It seems logical that a person acquitted of a crime cannot, and should not, serve time for that crime, but on the federal level, and in many states, that is not always the case. In criminal cases, an acquittal means that the government has failed to prove an essential element of its case “beyond a reasonable doubt.” Burdens of proof, like “beyond a reasonable doubt” in criminal cases and the lesser “preponderance of the evidence” in civil cases, protect the accused from being punished or found liable for actions that are not adequately supported by the facts presented at trial and weighed by a finder of fact, like a jury or a judge.

In the criminal context, this heightened burden of proof plays vital roles in reducing convictions based on factual error and providing a basis for our system’s presumption of innocence. As the Supreme Court recognized in In re Winship, the reasonable-doubt standard dates to our earliest years as a Nation and it has constitutional importance because the Due Process Clause protects the accused from conviction unless each element of a crime is established beyond a reasonable doubt.

But that due process protection has eroded over time because, in certain jurisdictions, acquitted conduct can be considered in sentencing. That is, a judge may consider acquitted conduct—by a lower preponderance of the evidence standard—when deciding how much time an individual should serve. Thus, despite being acquitted of a particular crime, an individual may have their sentence enhanced for the unproven conduct and receive a longer prison term. This enhanced sentencing practice violates the Due Process Clause and undermines an individual’s Sixth Amendment right to jury trial. The latter violation occurs because enhanced sentencing effectively permits the sentencing judge to act as a thirteenth juror in instances where the case was tried before a jury.

However, two recent cases have placed this practice under a microscope and called its continued use into question. Last fall, the Supreme Court of New Jersey unanimously held in State v. Melvin and State v. Paden-Battle that enhanced sentencing based on acquitted conduct violates the Sixth Amendment of the U.S. Constitution and due process considerations which require proof beyond a reasonable doubt. The N.J. Supreme Court further held that enhanced sentencing based on acquitted conduct violated the New Jersey State Constitution. The State Constitution recognizes a heightened due process protection which the New Jersey courts apply through the doctrine of fundamental fairness, which protects against arbitrary and unjust government action.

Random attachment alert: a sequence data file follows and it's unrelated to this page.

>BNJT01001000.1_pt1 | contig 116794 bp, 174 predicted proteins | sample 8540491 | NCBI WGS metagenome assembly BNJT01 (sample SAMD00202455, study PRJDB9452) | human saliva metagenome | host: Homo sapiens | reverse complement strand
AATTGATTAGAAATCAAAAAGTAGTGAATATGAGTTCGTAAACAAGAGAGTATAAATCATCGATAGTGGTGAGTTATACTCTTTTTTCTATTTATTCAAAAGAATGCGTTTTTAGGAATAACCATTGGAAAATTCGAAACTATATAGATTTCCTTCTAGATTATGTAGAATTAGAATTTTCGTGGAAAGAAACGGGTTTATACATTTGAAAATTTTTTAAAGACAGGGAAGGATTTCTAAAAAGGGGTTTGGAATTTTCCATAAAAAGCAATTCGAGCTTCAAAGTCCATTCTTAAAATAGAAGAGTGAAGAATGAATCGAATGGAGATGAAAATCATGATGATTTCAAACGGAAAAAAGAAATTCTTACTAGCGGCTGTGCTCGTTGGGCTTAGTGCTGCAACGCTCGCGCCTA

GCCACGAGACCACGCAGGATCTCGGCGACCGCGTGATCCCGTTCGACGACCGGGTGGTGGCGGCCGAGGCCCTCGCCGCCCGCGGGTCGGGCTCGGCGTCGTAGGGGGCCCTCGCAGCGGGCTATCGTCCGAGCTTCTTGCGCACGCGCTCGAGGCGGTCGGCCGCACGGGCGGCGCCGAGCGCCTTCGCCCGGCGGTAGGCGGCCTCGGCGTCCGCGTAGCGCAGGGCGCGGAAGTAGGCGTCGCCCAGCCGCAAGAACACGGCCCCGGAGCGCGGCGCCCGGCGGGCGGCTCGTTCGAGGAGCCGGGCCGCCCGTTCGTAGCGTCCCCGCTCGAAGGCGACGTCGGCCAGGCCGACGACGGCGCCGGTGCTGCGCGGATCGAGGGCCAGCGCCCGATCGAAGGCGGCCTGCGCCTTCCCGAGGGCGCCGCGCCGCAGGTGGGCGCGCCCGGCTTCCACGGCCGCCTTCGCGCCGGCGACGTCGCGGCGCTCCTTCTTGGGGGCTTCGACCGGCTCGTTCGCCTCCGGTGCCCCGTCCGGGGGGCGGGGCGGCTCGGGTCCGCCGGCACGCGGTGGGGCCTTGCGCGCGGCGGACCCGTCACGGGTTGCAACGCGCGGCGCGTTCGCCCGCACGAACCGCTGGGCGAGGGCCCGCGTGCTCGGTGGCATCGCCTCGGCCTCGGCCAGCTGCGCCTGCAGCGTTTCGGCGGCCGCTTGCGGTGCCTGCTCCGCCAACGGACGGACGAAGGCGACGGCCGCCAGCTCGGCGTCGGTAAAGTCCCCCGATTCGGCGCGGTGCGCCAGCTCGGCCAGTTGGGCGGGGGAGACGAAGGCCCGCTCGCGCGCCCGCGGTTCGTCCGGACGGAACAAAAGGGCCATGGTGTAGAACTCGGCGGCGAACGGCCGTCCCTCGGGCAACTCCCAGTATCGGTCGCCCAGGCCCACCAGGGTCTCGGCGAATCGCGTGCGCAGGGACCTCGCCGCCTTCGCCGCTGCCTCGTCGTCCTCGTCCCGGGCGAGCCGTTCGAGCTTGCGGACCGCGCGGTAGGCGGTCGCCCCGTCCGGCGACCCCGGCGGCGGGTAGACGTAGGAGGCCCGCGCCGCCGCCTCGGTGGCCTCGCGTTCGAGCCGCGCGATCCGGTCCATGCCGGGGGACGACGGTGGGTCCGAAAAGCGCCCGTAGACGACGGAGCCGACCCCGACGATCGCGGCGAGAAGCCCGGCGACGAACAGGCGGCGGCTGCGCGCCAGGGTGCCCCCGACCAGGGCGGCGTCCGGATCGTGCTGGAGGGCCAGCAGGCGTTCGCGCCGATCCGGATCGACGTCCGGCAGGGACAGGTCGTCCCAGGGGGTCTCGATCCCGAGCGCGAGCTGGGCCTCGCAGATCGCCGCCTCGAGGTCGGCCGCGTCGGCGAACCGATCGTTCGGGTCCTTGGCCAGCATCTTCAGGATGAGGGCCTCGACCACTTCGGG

Last week, the U.S. Court of Appeals for the Seventh Circuit issued an opinion in United States v. McClinton, which also challenged enhanced sentencing based on acquitted conduct. While the Seventh Circuit did not overturn the enhanced sentence because they are bound by existing Supreme Court precedent, the panel did strongly indicate that it may be time for the Court to revisit the question of enhanced sentencing based on acquitted conduct. Writing for the panel, Judge Rovner observed that Mr. McClinton’s argument against enhanced sentencing “[was] not frivolous” because “[i]t preserves for Supreme Court review an argument that has garnered increasing support among many circuit court judges and Supreme Court Justices, who in dissenting and concurring opinions, have questioned the fairness and constitutionality of allowing courts to factor acquitted conduct into sentencing calculations.”

Given the panel’s opinion and strong indication that a change in the law may be warranted, the McClinton case is one we will be watching if and when it moves forward.